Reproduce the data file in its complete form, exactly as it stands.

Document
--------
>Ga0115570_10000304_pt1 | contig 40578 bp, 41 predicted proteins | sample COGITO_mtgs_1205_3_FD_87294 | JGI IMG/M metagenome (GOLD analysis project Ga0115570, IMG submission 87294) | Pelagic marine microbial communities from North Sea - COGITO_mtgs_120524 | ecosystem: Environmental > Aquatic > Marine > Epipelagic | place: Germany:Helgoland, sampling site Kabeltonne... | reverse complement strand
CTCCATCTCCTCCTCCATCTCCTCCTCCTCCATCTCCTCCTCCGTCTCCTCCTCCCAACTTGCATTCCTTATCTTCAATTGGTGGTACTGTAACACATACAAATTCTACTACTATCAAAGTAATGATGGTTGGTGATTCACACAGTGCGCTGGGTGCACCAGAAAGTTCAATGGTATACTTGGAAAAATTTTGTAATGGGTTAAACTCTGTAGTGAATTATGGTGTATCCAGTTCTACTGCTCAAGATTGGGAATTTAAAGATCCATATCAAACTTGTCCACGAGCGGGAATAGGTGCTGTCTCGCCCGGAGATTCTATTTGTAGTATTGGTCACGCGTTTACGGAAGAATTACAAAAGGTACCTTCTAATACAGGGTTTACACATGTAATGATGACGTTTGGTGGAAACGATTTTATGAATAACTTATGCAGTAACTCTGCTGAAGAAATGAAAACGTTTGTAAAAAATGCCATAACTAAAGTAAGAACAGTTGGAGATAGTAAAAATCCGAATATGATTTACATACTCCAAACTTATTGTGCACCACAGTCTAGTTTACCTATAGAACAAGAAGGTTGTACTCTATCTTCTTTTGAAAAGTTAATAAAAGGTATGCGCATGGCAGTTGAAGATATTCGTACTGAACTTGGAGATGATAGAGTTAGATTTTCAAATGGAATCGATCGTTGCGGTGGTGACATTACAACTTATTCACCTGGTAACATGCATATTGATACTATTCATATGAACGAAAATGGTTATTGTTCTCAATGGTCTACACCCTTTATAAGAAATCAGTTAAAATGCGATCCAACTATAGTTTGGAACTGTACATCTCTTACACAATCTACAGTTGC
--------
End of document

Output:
>Ga0115570_10000304_pt1 | contig 40578 bp, 41 predicted proteins | sample COGITO_mtgs_1205_3_FD_87294 | JGI IMG/M metagenome (GOLD analysis project Ga0115570, IMG submission 87294) | Pelagic marine microbial communities from North Sea - COGITO_mtgs_120524 | ecosystem: Environmental > Aquatic > Marine > Epipelagic | place: Germany:Helgoland, sampling site Kabeltonne... | reverse complement strand
CTCCATCTCCTCCTCCATCTCCTCCTCCTCCATCTCCTCCTCCGTCTCCTCCTCCCAACTTGCATTCCTTATCTTCAATTGGTGGTACTGTAACACATACAAATTCTACTACTATCAAAGTAATGATGGTTGGTGATTCACACAGTGCGCTGGGTGCACCAGAAAGTTCAATGGTATACTTGGAAAAATTTTGTAATGGGTTAAACTCTGTAGTGAATTATGGTGTATCCAGTTCTACTGCTCAAGATTGGGAATTTAAAGATCCATATCAAACTTGTCCACGAGCGGGAATAGGTGCTGTCTCGCCCGGAGATTCTATTTGTAGTATTGGTCACGCGTTTACGGAAGAATTACAAAAGGTACCTTCTAATACAGGGTTTACACATGTAATGATGACGTTTGGTGGAAACGATTTTATGAATAACTTATGCAGTAACTCTGCTGAAGAAATGAAAACGTTTGTAAAAAATGCCATAACTAAAGTAAGAACAGTTGGAGATAGTAAAAATCCGAATATGATTTACATACTCCAAACTTATTGTGCACCACAGTCTAGTTTACCTATAGAACAAGAAGGTTGTACTCTATCTTCTTTTGAAAAGTTAATAAAAGGTATGCGCATGGCAGTTGAAGATATTCGTACTGAACTTGGAGATGATAGAGTTAGATTTTCAAATGGAATCGATCGTTGCGGTGGTGACATTACAACTTATTCACCTGGTAACATGCATATTGATACTATTCATATGAACGAAAATGGTTATTGTTCTCAATGGTCTACACCCTTTATAAGAAATCAGTTAAAATGCGATCCAACTATAGTTTGGAACTGTACATCTCTTACACAATCTACAGTTGC